Performativity in Art, Literature, and Videogames

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Performativity in Art, Literature, and Videogames

Darshana Jayemanne

Palgrave Macmillan: London, UK, 2017

ISBN: 978-3-319-54451-9

The case for videogames to be viewed as art has long been argued by scholars such as Brett Marlin (who argues that art should be judged on merit and not production) and Grant Taylor (for whom videogames represent one of the most significant developments in the mass arts of recent times). Now, with the huge global audiences that are provided by the continued rise of eSports and live streaming video platforms such as Twitch, videogames as performance is a topic that has recently begun to receive more attention.

In this book, Darshana Jayemanne (Lecturer in Art, Media, and Games, at Abertay University, UK) presents a central thesis that videogames as performances are messy and that they lack a homogeneity that lends itself to linear analysis. To illustrate this point, Jayemanne asks us to consider how performing a jump in the classic arcade game Donkey Kong differs from doing so in the modern FPS Destiny. Jumping in either of these games performs an operation that is both functional and aesthetic to that particular game, but how can they be compared, and can it be argued (should it be argued) that one is more pleasing than the other?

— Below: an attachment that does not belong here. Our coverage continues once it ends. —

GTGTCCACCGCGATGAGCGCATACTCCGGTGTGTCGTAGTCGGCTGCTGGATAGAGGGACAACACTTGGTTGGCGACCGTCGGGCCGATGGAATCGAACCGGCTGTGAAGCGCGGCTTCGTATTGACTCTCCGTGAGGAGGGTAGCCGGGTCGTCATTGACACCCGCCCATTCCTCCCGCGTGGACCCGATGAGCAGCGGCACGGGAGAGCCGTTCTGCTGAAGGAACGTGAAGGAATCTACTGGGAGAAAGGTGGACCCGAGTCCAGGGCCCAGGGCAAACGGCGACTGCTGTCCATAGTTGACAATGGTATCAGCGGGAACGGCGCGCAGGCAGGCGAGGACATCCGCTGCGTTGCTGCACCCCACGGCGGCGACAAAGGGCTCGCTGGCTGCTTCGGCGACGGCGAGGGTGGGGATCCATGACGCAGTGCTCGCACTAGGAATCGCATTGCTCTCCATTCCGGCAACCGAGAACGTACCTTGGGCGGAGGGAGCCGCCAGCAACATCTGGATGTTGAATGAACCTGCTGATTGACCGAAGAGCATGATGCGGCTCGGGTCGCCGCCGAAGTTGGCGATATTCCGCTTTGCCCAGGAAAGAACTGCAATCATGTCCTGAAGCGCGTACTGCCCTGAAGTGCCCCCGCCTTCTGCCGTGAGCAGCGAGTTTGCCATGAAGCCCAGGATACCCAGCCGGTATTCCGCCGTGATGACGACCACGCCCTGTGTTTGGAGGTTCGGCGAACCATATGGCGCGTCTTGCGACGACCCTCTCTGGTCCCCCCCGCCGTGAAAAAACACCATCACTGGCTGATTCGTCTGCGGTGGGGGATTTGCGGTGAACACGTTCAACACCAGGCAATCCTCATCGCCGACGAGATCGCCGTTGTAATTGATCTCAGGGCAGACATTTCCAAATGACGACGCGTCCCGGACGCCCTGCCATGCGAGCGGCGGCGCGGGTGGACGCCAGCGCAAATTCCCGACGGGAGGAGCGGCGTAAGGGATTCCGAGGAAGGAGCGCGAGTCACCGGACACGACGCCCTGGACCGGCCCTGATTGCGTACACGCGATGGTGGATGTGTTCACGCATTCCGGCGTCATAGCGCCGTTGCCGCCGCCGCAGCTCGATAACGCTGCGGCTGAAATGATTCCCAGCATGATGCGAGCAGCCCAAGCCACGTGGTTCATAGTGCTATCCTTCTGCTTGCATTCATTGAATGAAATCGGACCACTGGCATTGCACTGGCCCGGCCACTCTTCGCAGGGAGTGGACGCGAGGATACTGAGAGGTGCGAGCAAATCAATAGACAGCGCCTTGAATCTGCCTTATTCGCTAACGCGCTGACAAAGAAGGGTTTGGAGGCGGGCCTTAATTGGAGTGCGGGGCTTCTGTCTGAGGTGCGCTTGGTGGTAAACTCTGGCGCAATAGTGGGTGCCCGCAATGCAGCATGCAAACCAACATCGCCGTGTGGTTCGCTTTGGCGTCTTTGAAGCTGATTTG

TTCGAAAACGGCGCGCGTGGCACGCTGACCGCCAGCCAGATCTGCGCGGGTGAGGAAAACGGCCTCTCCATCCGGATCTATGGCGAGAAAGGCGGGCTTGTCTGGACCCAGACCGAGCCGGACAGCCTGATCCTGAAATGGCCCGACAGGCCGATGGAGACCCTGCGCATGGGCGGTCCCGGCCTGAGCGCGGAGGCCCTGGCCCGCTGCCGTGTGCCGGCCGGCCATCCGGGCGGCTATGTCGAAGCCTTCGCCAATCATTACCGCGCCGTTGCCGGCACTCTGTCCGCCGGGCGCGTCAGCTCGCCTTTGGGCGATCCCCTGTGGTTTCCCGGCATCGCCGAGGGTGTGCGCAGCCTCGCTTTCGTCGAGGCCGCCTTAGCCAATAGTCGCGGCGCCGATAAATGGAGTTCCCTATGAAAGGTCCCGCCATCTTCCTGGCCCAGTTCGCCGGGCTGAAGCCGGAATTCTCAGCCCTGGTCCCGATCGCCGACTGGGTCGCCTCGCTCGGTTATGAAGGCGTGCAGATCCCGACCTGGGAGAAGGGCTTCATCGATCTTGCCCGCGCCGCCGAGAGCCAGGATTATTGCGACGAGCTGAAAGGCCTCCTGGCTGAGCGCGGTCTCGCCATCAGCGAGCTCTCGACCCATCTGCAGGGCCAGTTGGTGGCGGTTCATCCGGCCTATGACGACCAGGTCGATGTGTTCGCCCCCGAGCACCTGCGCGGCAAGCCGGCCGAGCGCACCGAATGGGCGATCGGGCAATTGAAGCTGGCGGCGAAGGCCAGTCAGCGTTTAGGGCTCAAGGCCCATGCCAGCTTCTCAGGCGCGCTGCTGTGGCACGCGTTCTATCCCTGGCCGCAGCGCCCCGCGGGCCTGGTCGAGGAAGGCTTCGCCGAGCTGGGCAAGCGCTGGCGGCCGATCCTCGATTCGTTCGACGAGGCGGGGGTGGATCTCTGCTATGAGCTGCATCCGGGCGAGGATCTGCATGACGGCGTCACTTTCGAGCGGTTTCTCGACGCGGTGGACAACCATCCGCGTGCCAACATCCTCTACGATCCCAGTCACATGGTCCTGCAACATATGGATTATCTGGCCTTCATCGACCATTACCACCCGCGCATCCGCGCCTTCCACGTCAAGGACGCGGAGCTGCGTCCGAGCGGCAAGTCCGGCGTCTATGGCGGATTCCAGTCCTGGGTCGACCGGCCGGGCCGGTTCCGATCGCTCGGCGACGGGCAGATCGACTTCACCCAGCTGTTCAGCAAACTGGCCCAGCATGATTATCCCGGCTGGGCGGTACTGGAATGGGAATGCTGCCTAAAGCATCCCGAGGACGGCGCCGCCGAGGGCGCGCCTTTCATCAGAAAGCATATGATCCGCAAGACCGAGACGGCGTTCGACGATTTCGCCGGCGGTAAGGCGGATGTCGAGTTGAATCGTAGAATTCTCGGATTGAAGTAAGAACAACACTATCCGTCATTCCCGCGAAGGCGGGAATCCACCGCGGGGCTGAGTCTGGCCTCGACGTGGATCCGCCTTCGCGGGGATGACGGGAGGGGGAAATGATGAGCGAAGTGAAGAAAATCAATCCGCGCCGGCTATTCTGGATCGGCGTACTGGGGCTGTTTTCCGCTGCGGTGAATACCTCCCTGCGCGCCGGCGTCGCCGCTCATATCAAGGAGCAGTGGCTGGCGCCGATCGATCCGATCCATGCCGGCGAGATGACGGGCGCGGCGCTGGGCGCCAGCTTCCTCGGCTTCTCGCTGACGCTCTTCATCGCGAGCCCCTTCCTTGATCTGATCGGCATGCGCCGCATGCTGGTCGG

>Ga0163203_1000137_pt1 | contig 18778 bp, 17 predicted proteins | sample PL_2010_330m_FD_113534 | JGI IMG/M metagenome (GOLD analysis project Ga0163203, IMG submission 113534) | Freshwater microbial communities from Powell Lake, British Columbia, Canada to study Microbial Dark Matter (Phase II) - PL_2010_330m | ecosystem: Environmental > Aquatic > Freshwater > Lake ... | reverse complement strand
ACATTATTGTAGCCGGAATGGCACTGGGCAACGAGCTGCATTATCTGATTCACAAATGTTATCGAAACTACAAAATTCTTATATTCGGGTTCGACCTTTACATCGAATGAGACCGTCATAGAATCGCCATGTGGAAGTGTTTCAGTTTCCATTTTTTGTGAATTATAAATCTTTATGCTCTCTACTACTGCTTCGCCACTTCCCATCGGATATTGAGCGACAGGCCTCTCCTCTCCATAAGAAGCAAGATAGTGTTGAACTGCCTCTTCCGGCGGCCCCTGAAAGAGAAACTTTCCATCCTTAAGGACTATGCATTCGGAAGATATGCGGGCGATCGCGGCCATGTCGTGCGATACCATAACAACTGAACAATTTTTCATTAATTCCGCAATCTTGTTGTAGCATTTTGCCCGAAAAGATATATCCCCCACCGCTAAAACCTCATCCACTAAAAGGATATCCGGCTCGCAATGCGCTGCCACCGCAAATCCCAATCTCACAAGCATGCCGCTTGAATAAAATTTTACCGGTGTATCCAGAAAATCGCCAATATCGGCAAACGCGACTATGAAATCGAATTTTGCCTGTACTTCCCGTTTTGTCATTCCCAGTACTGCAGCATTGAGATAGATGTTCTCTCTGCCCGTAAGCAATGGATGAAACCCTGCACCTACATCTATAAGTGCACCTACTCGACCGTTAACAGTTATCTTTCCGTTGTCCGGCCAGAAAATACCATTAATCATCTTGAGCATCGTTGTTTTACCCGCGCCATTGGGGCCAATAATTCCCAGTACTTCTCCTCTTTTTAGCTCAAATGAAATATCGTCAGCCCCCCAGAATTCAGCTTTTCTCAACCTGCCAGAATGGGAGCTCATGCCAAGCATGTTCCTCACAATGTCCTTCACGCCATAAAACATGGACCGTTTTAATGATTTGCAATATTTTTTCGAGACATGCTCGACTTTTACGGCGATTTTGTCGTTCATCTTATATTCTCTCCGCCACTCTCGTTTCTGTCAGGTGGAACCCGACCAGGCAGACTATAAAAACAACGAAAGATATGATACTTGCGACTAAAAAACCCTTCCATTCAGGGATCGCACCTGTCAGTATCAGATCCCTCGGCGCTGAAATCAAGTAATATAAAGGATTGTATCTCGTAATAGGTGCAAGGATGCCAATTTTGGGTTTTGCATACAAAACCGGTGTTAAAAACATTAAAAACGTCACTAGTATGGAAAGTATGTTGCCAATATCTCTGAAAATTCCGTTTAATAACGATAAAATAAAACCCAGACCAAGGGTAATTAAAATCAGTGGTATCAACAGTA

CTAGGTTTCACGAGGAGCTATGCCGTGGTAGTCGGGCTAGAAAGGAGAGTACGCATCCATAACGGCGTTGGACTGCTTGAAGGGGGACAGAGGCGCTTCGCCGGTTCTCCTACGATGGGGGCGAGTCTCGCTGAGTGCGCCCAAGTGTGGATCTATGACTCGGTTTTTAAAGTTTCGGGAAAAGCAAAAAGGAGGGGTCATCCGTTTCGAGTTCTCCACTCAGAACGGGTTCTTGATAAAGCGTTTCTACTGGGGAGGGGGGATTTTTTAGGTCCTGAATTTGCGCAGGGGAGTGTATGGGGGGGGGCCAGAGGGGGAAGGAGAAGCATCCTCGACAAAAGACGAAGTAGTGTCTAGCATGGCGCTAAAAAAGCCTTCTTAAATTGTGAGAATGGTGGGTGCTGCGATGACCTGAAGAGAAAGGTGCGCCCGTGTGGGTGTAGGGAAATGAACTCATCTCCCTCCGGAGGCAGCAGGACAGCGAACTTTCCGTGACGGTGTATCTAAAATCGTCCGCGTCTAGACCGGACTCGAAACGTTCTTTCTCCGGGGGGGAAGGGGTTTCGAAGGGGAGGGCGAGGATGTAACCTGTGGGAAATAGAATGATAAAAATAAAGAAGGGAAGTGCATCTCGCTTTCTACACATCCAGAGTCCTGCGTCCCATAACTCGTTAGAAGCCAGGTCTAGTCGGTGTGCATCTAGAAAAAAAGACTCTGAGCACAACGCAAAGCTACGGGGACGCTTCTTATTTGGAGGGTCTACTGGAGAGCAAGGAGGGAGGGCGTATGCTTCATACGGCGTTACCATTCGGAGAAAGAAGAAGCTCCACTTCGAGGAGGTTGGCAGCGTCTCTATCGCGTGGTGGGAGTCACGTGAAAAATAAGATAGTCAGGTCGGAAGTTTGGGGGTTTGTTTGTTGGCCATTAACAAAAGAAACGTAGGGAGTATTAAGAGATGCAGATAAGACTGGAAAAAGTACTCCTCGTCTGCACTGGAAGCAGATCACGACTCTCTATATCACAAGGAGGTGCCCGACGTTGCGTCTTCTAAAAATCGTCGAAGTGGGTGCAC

Drawing on the work of J.L. Austin and others, Jayemanne develops the notion that while other art forms have also struggled with finding ways to determine a commonality of language through which to describe their performance, allowing for a certain heterogeneity is central for enabling this language to develop, especially given the various needs and familiarities of the varied audiences that both play and experience videogames.

In addition to outlining a rationale for why performance in videogames is both important and multi-layered, Jayemanne offers several useful tools for developing a considered methodology for understanding videogame performance, including a typology of performance and a comparative method for analysis. Alongside complementary frameworks such as those offered by Clara Fernández-Vara and Jesper Juul, these tools will be very helpful to assist other scholars wishing to continue and develop the work that is presented here.

Given the aforementioned rise of eSports, and the crucial role that this will likely play in defining how videogame performances come to be framed by different audiences, I would have liked to have seen a more in-depth discussion of how this has already started to occur. However, this is a relatively minor gripe in what is otherwise an in-depth and incredibly well-researched consideration of performativity in videogames; one which will be of interest to game and performance studies scholars alike.